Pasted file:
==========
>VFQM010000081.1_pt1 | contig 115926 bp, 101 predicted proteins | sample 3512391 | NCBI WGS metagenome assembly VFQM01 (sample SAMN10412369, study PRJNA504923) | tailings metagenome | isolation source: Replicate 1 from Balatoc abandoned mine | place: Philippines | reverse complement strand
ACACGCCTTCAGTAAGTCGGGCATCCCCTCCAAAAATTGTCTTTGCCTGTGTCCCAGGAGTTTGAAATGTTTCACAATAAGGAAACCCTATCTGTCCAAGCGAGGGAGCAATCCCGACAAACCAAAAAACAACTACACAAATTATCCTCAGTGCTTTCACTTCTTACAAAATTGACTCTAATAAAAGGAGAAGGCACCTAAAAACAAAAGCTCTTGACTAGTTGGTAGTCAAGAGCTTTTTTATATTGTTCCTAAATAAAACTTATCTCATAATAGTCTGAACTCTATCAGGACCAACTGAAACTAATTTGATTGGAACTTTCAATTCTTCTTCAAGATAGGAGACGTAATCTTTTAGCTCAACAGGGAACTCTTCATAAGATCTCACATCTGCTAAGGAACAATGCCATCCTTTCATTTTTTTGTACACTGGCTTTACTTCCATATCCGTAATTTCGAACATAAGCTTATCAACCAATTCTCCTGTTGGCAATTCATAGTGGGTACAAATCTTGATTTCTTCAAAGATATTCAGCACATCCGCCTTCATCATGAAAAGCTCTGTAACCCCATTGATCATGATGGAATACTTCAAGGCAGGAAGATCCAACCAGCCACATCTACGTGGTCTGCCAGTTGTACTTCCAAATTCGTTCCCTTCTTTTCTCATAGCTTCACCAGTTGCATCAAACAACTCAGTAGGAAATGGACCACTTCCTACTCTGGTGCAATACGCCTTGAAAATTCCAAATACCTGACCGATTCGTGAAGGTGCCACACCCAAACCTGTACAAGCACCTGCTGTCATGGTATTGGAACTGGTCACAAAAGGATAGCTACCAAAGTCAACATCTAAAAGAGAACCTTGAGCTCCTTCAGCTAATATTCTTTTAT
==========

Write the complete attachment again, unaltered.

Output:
>VFQM010000081.1_pt1 | contig 115926 bp, 101 predicted proteins | sample 3512391 | NCBI WGS metagenome assembly VFQM01 (sample SAMN10412369, study PRJNA504923) | tailings metagenome | isolation source: Replicate 1 from Balatoc abandoned mine | place: Philippines | reverse complement strand
ACACGCCTTCAGTAAGTCGGGCATCCCCTCCAAAAATTGTCTTTGCCTGTGTCCCAGGAGTTTGAAATGTTTCACAATAAGGAAACCCTATCTGTCCAAGCGAGGGAGCAATCCCGACAAACCAAAAAACAACTACACAAATTATCCTCAGTGCTTTCACTTCTTACAAAATTGACTCTAATAAAAGGAGAAGGCACCTAAAAACAAAAGCTCTTGACTAGTTGGTAGTCAAGAGCTTTTTTATATTGTTCCTAAATAAAACTTATCTCATAATAGTCTGAACTCTATCAGGACCAACTGAAACTAATTTGATTGGAACTTTCAATTCTTCTTCAAGATAGGAGACGTAATCTTTTAGCTCAACAGGGAACTCTTCATAAGATCTCACATCTGCTAAGGAACAATGCCATCCTTTCATTTTTTTGTACACTGGCTTTACTTCCATATCCGTAATTTCGAACATAAGCTTATCAACCAATTCTCCTGTTGGCAATTCATAGTGGGTACAAATCTTGATTTCTTCAAAGATATTCAGCACATCCGCCTTCATCATGAAAAGCTCTGTAACCCCATTGATCATGATGGAATACTTCAAGGCAGGAAGATCCAACCAGCCACATCTACGTGGTCTGCCAGTTGTACTTCCAAATTCGTTCCCTTCTTTTCTCATAGCTTCACCAGTTGCATCAAACAACTCAGTAGGAAATGGACCACTTCCTACTCTGGTGCAATACGCCTTGAAAATTCCAAATACCTGACCGATTCGTGAAGGTGCCACACCCAAACCTGTACAAGCACCTGCTGTCATGGTATTGGAACTGGTCACAAAAGGATAGCTACCAAAGTCAACATCTAAAAGAGAACCTTGAGCTCCTTCAGCTAATATTCTTTTAT